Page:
Fostering a puppy is not easy.
It’s not simply that you must live in a state of constant vigilance to ensure the puppy doesn’t act, well, like a puppy, by peeing on your kitchen floor, chewing up your favorite shoe, or escaping into the neighbor’s yard. What makes fostering a puppy so difficult is that you can’t unplug your heart.
I feel like we’ve known Loki for months, yet he’s been in our lives just over two weeks. My husband, Kevin, and my two daughters saw something special in the six-month-old pup, when we met him June 16, at a local Pet Valu. He’d been rescued from a North Carolina kill shelter and brought to New Jersey by Catnip Friends Cat Rescue, but the group wasn’t having success finding him a home. We agreed to foster him, while Catnip sought someone to adopt him.
I quickly came to realize, however, that my daughters, ages 9 and 7, wanted to make Loki a part of our family. Kevin seemed amenable, as did Galen, our 20-month-old lab mix, also a Catnip rescue. I watched Galen quickly move from indifference to joy at having a playmate at her beck and call. She didn’t even seem to mind that Loki stole every one of her toys, including the Mickey Mouse with whom she shares her crate (Mickey makes a great pillow for a dog’s weary head).
I was the lone hold-out, unsure that our house was large enough for two dogs, even if our hearts were.
A few days into Loki’s stay, I engineered a solution that works for me and that my girls, despite tears, are learning to live with: My mom and stepdad adopted Loki. The thing is, there was no way I could return him to the rescue group; he had already been through so much. Just a month before we brought him home, Animal Control was set to kill him. It says so right on his intake form: “Release Date 05/15/2012.” “Release” is a euphemism for euthanasia.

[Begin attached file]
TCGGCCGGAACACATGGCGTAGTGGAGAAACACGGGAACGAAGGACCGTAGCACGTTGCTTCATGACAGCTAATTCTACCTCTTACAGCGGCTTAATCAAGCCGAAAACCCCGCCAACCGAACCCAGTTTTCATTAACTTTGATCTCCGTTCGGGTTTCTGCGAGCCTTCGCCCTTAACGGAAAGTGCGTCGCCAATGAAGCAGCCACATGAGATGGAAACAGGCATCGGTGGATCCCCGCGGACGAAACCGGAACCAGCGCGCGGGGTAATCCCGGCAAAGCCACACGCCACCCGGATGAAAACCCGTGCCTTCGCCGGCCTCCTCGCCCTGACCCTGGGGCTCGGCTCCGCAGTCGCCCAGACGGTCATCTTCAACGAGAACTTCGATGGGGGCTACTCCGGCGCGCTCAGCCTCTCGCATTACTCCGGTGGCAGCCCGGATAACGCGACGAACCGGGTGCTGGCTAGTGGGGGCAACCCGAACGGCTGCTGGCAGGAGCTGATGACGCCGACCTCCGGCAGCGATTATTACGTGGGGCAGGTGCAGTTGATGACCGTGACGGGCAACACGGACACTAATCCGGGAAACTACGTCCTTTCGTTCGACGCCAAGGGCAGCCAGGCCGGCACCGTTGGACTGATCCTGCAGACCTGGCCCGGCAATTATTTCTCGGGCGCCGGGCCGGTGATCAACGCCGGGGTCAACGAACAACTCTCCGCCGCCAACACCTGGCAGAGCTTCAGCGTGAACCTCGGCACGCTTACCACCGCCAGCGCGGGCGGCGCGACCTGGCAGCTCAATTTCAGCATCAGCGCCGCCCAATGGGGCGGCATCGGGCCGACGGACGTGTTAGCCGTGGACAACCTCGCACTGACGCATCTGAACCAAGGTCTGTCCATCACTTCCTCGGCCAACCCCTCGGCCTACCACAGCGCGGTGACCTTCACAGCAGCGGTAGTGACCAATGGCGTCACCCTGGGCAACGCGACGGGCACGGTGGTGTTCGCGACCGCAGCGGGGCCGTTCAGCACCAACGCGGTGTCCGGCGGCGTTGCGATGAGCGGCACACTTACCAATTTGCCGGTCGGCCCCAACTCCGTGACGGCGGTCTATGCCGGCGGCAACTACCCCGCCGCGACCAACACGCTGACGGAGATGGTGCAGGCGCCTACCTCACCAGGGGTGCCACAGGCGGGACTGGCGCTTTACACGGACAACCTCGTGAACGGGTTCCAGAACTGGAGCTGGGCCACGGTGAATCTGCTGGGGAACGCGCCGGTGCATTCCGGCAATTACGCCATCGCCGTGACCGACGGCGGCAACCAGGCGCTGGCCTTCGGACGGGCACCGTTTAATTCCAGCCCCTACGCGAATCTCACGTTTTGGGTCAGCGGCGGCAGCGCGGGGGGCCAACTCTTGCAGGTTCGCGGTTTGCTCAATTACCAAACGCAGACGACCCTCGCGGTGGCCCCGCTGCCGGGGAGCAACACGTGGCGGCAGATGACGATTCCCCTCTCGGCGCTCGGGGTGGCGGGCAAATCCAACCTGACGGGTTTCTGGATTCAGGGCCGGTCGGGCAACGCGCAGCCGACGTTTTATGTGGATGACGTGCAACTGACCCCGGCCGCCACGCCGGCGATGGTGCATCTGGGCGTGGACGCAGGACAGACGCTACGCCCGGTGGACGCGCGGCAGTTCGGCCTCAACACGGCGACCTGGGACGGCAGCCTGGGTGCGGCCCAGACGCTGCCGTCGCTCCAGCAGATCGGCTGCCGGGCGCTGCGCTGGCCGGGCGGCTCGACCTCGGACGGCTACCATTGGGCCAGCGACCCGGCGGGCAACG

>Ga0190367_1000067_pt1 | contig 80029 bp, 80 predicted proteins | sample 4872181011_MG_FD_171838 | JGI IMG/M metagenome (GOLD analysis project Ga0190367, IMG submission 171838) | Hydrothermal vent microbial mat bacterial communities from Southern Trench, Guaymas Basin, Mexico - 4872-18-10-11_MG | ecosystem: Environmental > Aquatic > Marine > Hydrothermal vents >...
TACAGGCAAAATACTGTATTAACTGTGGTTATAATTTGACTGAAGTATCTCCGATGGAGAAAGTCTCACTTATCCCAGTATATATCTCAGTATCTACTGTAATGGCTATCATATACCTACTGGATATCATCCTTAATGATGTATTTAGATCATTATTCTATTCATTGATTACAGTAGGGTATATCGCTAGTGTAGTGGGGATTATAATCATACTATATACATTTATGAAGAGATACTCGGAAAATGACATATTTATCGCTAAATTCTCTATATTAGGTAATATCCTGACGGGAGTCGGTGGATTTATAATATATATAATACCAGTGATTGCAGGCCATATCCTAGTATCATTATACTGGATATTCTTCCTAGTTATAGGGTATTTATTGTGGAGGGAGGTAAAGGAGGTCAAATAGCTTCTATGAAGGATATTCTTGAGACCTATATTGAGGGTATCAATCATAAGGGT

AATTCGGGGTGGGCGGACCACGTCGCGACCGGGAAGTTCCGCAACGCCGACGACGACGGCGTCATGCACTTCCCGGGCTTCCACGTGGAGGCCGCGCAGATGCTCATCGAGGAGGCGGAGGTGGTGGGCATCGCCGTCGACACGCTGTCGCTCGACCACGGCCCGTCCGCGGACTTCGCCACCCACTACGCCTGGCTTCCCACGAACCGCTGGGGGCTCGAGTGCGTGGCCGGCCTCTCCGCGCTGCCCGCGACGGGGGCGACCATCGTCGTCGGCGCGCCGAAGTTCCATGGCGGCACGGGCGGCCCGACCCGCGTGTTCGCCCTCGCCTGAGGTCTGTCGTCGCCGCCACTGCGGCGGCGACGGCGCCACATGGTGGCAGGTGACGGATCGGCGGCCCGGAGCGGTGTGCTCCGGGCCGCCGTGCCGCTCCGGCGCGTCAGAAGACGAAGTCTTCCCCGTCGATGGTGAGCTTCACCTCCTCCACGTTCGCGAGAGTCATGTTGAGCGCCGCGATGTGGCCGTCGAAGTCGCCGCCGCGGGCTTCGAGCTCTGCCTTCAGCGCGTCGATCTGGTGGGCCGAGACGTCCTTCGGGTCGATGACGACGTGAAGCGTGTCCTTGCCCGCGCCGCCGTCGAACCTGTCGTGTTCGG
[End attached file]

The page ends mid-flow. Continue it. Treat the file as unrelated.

My seven-year-old has taken the decision hardest. She drew Loki a card. It reads, “If they end up keeping you, I’ll miss you sooooooo MUCH!!!!! Always remember us. Love, the Skole family.”
Loki seems very happy in his new home. He has a large tree-filled yard to romp in, lots of sticks to chew on, and my mom is already spoiling him: In the evening, Loki settles into a prime spot on the couch right next to her.
As for fostering, I am in awe of those who do it. One of the co-founders of Catnip told me that fosters are the life-blood of a rescue organization. Perhaps, we’ll try again. The need for foster families is great.